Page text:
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OPINION | BRENDA LOOPER: Finding joy in pain

by Brenda Looper | August 17, 2022 at 3:46 a.m.
Brenda Looper

We all like to think that we would never take pleasure in the misfortunes of others, but we're human. It happens. Uppance comes for all, and we get a little thrill when it's not us.

Schadenfreude is the word for that feeling, and is just one of many for which we can thank the German language. Merriam-Webster notes: "Schadenfreude is a combination of the German nouns Schaden, meaning 'damage' or 'harm,' and Freude, meaning 'joy.' So it makes sense that schadenfreude means joy over some harm or misfortune suffered by another."

The schadenfreude has been thick lately (what with FBI raids and all), but so has the weltschmerz, the feeling, says Merriam-Webster, "of sentimental sadness or pessimism; the weariness that comes with knowing that the world is going to let you down no matter what and there's nothing you can do to stop it." Weltschmerz literally means "world-pain."

As Homer Simpson said, "Boy, those Germans have a word for everything."

He wasn't wrong, and we've adopted many of them into English. The German language has a love for creating compound words like erdferkel (earth pig, or aardvark) and kummerspeck (sorrow bacon, or the excess weight gained from emotional overeating, and I really think we need to use "sorrow bacon" ... just because).

Rosetta Stone reports, "German is widely considered among the easier languages for native English speakers to pick up. That's because these languages are true linguistic siblings--originating from the exact same mother tongue. In fact, 80 of the 100 most used words in English are of Germanic origin."

English is a Germanic language (the most widely spoken of those languages), but it borrows heavily from others; as the joke goes, it follows other languages into dark alleys, assaults them, then rifles through their pockets for loose words. Consequently, a lot of foreign-language words have made their way into English as "loanwords." English, like a lot of us, is a mutt/Heinz 57 mix of a little bit of everything (let's see, in my family there's English, French, German, Canadian, etc.).

My class at school was the first one in our district to go through kindergarten, if I remember correctly. Kindergarten is another compound noun, meaning children's garden, and was coined by Friedrich Fröbel. Though he wasn't the first with the concept of early education, his word and approach, which reflected his belief that children should be nourished like plants in a garden, ultimately reigned.

I first came across doppelgänger when I was in my paranormal fascination phase in grade school. The word means "double-goer," according to Merriam-Webster, and is credited to Johann Paul Richter from his 1796 novel "Siebenkäs," in which the main character meets and talks to his alter ego. In German romanticism and romantic horror literature, the word came to mean spirit double, and it was said that to meet your own doppelgänger was a bad omen that you would shortly die. Now it mostly means someone looks a lot like you.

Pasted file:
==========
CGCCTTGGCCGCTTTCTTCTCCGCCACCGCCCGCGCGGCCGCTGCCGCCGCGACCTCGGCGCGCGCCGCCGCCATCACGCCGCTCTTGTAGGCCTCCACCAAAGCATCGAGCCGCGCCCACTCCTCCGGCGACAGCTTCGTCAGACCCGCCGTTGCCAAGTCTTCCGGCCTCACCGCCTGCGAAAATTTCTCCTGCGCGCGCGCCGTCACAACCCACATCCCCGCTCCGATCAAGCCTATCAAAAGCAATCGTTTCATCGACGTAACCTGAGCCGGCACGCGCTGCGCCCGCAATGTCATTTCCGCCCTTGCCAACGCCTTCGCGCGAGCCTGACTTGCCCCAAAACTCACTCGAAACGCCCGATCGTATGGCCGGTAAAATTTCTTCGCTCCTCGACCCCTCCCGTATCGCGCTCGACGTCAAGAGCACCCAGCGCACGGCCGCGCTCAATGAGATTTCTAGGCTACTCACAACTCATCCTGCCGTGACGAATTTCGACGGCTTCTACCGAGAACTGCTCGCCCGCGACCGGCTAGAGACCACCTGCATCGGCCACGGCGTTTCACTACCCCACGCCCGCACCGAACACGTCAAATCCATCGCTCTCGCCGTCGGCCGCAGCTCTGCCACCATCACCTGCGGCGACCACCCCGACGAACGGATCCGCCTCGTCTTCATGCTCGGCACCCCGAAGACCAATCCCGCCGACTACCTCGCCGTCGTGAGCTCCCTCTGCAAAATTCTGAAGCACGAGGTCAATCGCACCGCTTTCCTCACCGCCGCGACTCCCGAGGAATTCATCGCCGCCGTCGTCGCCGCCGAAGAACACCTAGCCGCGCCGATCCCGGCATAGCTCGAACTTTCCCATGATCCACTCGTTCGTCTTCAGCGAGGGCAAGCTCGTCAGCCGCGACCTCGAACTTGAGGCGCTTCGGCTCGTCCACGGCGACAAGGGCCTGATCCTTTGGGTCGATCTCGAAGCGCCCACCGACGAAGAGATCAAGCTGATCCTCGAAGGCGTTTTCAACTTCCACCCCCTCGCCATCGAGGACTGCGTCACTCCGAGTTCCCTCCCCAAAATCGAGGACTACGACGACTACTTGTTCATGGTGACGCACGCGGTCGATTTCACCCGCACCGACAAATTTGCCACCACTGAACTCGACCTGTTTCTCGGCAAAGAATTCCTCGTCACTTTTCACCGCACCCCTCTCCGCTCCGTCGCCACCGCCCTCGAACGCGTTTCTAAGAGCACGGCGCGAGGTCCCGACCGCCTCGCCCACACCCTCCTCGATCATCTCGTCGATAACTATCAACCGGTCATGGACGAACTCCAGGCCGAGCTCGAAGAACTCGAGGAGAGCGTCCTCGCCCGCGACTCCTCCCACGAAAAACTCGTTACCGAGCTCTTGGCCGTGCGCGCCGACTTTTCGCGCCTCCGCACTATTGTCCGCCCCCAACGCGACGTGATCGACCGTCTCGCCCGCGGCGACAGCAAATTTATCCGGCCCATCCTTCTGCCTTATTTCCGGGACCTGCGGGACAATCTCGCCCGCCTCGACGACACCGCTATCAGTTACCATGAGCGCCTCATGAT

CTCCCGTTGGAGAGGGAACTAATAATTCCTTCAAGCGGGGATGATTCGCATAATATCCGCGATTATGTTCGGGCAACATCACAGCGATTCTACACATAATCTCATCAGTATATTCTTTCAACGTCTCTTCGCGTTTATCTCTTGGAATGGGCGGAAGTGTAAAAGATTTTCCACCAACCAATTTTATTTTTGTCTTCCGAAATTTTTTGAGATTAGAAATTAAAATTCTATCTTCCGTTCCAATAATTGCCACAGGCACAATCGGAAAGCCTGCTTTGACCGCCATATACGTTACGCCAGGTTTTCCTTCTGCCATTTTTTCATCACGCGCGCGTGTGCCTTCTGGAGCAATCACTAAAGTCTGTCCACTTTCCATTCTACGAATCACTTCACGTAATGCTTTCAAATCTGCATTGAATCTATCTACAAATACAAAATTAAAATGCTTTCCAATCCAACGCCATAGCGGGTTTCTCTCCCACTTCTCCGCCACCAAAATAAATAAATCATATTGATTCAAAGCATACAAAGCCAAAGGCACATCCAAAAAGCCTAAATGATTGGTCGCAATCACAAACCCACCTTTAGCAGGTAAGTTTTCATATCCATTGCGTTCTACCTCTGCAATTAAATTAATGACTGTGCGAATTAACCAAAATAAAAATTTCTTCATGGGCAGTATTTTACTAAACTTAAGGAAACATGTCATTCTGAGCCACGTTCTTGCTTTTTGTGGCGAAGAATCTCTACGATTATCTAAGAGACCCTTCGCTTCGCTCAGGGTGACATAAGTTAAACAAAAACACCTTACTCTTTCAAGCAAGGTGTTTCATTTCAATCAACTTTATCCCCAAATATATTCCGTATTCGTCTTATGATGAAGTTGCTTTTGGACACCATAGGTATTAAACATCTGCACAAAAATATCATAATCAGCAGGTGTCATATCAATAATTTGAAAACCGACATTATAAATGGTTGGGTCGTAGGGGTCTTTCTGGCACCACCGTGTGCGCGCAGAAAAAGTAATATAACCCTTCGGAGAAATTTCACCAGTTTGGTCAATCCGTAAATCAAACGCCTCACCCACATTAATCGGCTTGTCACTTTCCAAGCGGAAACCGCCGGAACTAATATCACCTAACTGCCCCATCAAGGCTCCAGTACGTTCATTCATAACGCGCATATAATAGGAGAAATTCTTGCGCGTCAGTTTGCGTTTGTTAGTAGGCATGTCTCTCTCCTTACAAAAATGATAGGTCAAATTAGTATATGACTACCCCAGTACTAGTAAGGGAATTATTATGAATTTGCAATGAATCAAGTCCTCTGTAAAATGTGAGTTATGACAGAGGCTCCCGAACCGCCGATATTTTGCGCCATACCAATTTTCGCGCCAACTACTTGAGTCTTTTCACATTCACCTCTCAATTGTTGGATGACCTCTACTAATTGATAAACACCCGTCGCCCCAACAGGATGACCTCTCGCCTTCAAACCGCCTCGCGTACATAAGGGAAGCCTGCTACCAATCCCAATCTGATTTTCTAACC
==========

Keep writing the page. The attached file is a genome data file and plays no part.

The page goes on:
Speaking of the paranormal, we also "borrowed" poltergeist from the German. Merriam-Webster says it's possible Martin Luther (he of the 95 Theses), who used it frequently in his writings, might have coined the word. It comes from the German verb poltern, meaning to knock or rattle, and geist, or ghost. In my house, my dearly departed furry one is the poltergeist, as he was in life.

Many other words came from German that we might not even recognize as necessarily German origin. Angst is German, as is wiener, kaput, leitmotiv, kitschy, rucksack, noodle, wanderlust and ... hamster. Yes, hamster comes from the 17th century Old High German word hamustro, a rodent generally native to Europe and northern Asia, according to Lexico. The word translates to corn weevil (fun to say, but today would refer to an insect).

There are other untranslatable German words akin to schadenfreude that really should be used more, if for no other reason than the joy word nerds like myself get from them. A few of my favorites, and what they mean (thanks to Education First's blog for gathering them):

• Handschuhschneeballwerfer, which literally means "glove snowball thrower," but really sorta means wimp. Because hey, if you can throw snowballs without gloves, you're no wimp.

• Backpfeifengesicht, "a face that begs to be slapped." Some days I'm surrounded by them.

• Erbsenzähler, which literally means "pea tally." This would be someone who's obsessed with details and is a bit of a control freak, or a nitpicker ... perhaps someone who finds fault where there is none because he has nothing better to do.

• Verschlimmbessern, which means to make something worse by trying to improve it. In politics, it's sometimes imaginary so that nothing gets done at all, but in real life it may mean trying to fix the bangs you messed up by cutting more hair and looking like someone took a weed-whacker to your head. Do that when you're a kid, and you'll probably experience erklärungsnot, having to explain yourself quickly.

And no, Mom probably isn't gonna believe you when you say your brother did it.

Assistant Editor Brenda Looper is editor of the Voices page. Email her at Read her blog at

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